The divergence between the U.S. and Pakistani points of view on counterterrorism runs deep.
The State Department’s latest counterterrorism report, published last year and referred to Newsweek by the spokesperson, credited Pakistan for helping to foster the U.S.-Taliban talks that ultimately resulted in a peace agreement. The report acknowledged that the country “took modest steps in 2019 to counter terror financing and to restrain some India-focused militant groups” following a deadly February 2019 strike by Pakistan-based Jaish-e-Mohammed against Indian security personnel in the India-administered side of disputed Kashmir.
“Thus far, however, Islamabad has yet to take decisive actions against Indian- and Afghanistan-focused militants who would undermine their operational capability,” the report found.
Akram has denied that Pakistan enabled such groups, and argued it was India that has allowed and even sponsored attacks against Pakistan using Afghan soil. The has charge been routinely rejected by New Delhi, which has grown close to Washington as part of the Quadrilateral Security Dialogue alongside Australia and Japan, a gathering that has also elicited concerns from China as a potential rival coalition.
The State Department report references “terrorist groups targeting Pakistan” while operating from the Afghan-Pakistani border, but does not ascribe any foreign backing to such groups.
As for ETIM, the State Department cast criticism on Beijing, saying “China’s CT efforts continue to focus primarily on ‘extremists’ whom Beijing ascribes to the so-called East Turkistan Islamic Movement, despite a lack of independent evidence that a group by that name is still active.”
“The Chinese government has detained more than one million Uyghurs, ethnic Kazakhs, and other members of Muslim minority groups in internment camps in the Xinjiang Uyghur Autonomous Region, using counterterrorism as a pretext,” the report said.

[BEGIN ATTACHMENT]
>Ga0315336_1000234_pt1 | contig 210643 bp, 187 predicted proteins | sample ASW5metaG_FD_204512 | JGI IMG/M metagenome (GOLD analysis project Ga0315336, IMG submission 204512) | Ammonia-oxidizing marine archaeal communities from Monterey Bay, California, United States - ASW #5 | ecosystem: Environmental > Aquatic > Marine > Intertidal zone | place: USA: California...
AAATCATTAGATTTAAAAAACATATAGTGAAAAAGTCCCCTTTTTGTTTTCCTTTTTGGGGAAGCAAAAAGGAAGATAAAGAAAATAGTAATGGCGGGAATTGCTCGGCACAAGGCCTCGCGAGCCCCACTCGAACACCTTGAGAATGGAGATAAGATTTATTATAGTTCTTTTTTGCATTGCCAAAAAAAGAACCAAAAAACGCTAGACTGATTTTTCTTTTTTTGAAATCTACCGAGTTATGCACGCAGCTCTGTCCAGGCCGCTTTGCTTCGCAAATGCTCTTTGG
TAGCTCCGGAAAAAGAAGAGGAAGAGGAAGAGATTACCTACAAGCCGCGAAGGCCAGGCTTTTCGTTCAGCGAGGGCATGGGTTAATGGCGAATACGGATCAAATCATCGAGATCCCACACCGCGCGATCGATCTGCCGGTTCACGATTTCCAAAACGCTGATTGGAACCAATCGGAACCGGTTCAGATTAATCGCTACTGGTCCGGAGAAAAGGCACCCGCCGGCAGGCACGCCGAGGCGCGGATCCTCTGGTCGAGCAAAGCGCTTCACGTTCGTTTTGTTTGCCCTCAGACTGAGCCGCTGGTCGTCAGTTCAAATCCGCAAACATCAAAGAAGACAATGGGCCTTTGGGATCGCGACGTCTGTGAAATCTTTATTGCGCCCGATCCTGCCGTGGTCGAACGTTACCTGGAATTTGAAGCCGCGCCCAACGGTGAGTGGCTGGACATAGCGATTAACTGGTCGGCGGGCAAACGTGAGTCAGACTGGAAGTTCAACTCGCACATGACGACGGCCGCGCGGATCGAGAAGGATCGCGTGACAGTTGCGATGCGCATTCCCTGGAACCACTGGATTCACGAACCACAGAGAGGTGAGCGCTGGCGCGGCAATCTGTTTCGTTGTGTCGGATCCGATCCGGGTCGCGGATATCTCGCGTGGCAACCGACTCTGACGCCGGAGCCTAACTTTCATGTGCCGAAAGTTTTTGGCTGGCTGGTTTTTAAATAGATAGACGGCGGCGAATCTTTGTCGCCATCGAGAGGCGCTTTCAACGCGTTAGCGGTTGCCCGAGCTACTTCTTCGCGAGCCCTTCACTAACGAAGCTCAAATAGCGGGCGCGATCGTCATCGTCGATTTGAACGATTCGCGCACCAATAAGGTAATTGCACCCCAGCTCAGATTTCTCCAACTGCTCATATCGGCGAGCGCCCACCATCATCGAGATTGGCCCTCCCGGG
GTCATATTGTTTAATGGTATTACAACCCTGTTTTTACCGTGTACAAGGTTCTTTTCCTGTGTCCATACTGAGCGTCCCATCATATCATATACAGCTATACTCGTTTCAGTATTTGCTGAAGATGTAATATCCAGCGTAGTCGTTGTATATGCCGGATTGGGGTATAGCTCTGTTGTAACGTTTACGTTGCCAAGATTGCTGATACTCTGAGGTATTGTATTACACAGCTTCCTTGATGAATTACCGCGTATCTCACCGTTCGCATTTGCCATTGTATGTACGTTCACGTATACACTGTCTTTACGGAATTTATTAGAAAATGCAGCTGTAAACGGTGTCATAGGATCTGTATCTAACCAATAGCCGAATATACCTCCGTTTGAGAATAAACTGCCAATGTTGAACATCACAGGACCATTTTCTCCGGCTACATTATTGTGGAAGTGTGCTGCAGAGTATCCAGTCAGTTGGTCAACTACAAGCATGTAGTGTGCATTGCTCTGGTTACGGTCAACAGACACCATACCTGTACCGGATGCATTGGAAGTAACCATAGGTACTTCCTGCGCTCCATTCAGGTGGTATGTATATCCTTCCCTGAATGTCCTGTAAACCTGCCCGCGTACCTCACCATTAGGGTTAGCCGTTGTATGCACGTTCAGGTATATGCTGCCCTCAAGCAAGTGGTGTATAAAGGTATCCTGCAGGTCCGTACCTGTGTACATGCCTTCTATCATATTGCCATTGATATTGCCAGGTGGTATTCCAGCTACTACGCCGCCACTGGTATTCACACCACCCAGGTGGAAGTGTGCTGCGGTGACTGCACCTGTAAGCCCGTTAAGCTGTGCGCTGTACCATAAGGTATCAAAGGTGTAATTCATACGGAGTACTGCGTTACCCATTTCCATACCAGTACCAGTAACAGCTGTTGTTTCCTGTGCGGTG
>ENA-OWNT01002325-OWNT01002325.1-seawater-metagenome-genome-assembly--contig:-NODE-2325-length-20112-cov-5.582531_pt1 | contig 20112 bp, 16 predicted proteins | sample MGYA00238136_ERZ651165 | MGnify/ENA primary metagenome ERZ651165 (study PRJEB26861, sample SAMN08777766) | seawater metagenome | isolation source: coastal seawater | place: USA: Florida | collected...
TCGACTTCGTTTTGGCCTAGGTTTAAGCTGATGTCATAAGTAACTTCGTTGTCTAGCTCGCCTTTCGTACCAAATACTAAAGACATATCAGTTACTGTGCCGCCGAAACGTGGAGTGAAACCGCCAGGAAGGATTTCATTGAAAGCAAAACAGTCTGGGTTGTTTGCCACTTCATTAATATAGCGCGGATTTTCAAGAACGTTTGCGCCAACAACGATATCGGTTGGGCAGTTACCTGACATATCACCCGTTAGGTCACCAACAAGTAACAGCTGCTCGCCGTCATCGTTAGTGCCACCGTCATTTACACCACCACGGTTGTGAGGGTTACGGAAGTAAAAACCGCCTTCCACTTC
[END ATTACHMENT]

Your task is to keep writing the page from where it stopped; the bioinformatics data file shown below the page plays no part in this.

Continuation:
ETIM remains listed as a terrorist organization by China, the European Union, Kyrgyzstan, Kazakhstan, Malaysia, Pakistan, Russia, Turkey, United Arab Emirates, the United Kingdom and the United Nations.
As Washington doubled down on its rhetoric regarding Xinjiang, Chinese officials have mounted their own campaign to defend their country’s policies.
In an article published last week, Chinese ambassador to Finland Chen Li noted that the “genocide” label was first brought to official U.S. usage by Pompeo “on the very last day of his term,” claiming it was part of a last-minute slew of radical foreign policy decisions.
“It was based on reports fabricated by some extremist anti-China individuals who haven’t been to Xinjiang for years and accounts of a few so-called witnesses who were proved to be trained ‘actors’ and ‘actresses,'” Chen alleged.
“Some of them,” Chen alleged “are associated with East Turkestan forces,” and therefore “such accusations call into question the political purposes behind them.”
The U.S. and its Western allies, especially Australia and the United Kingdom, have hosted a series of investigations and testimonials that China has sought to discredit regarding the situation in Xinjiang. One such event was launched Thursday in Westminster, London by a group called the Uyghur Tribunal, led by U.K. barrister Geoffrey Nice.